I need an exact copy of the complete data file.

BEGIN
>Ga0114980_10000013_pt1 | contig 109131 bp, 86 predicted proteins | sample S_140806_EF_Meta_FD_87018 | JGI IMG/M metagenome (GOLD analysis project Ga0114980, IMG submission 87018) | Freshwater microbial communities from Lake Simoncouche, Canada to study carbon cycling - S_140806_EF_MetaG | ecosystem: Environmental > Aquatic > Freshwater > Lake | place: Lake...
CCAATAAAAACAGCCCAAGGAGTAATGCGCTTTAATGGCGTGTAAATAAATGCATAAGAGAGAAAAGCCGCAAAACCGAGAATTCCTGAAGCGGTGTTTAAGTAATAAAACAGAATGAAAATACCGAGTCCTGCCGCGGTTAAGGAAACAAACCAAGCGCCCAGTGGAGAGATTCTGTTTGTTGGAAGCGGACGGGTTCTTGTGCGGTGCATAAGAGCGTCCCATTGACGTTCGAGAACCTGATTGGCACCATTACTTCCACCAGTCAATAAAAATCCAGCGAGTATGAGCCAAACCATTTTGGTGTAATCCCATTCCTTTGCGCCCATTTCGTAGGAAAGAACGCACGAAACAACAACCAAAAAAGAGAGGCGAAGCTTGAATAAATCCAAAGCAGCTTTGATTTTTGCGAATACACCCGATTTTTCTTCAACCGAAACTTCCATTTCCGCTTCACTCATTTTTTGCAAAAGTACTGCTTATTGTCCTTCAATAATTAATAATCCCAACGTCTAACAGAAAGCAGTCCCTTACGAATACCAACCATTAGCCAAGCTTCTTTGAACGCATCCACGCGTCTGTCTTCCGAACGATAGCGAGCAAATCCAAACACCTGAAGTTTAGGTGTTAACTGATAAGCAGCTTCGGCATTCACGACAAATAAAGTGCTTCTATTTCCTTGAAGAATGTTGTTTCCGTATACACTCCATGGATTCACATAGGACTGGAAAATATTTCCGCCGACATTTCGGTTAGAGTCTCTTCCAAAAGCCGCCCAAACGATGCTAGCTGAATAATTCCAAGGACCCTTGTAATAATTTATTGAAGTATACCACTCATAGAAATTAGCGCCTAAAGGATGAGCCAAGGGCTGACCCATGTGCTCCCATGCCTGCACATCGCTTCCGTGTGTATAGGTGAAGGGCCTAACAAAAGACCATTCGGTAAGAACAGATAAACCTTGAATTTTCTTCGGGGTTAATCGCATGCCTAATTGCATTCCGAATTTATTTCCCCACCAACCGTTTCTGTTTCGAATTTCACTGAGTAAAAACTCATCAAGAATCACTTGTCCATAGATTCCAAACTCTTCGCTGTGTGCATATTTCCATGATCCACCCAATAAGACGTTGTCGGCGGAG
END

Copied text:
>Ga0114980_10000013_pt1 | contig 109131 bp, 86 predicted proteins | sample S_140806_EF_Meta_FD_87018 | JGI IMG/M metagenome (GOLD analysis project Ga0114980, IMG submission 87018) | Freshwater microbial communities from Lake Simoncouche, Canada to study carbon cycling - S_140806_EF_MetaG | ecosystem: Environmental > Aquatic > Freshwater > Lake | place: Lake...
CCAATAAAAACAGCCCAAGGAGTAATGCGCTTTAATGGCGTGTAAATAAATGCATAAGAGAGAAAAGCCGCAAAACCGAGAATTCCTGAAGCGGTGTTTAAGTAATAAAACAGAATGAAAATACCGAGTCCTGCCGCGGTTAAGGAAACAAACCAAGCGCCCAGTGGAGAGATTCTGTTTGTTGGAAGCGGACGGGTTCTTGTGCGGTGCATAAGAGCGTCCCATTGACGTTCGAGAACCTGATTGGCACCATTACTTCCACCAGTCAATAAAAATCCAGCGAGTATGAGCCAAACCATTTTGGTGTAATCCCATTCCTTTGCGCCCATTTCGTAGGAAAGAACGCACGAAACAACAACCAAAAAAGAGAGGCGAAGCTTGAATAAATCCAAAGCAGCTTTGATTTTTGCGAATACACCCGATTTTTCTTCAACCGAAACTTCCATTTCCGCTTCACTCATTTTTTGCAAAAGTACTGCTTATTGTCCTTCAATAATTAATAATCCCAACGTCTAACAGAAAGCAGTCCCTTACGAATACCAACCATTAGCCAAGCTTCTTTGAACGCATCCACGCGTCTGTCTTCCGAACGATAGCGAGCAAATCCAAACACCTGAAGTTTAGGTGTTAACTGATAAGCAGCTTCGGCATTCACGACAAATAAAGTGCTTCTATTTCCTTGAAGAATGTTGTTTCCGTATACACTCCATGGATTCACATAGGACTGGAAAATATTTCCGCCGACATTTCGGTTAGAGTCTCTTCCAAAAGCCGCCCAAACGATGCTAGCTGAATAATTCCAAGGACCCTTGTAATAATTTATTGAAGTATACCACTCATAGAAATTAGCGCCTAAAGGATGAGCCAAGGGCTGACCCATGTGCTCCCATGCCTGCACATCGCTTCCGTGTGTATAGGTGAAGGGCCTAACAAAAGACCATTCGGTAAGAACAGATAAACCTTGAATTTTCTTCGGGGTTAATCGCATGCCTAATTGCATTCCGAATTTATTTCCCCACCAACCGTTTCTGTTTCGAATTTCACTGAGTAAAAACTCATCAAGAATCACTTGTCCATAGATTCCAAACTCTTCGCTGTGTGCATATTTCCATGATCCACCCAATAAGACGTTGTCGGCGGAG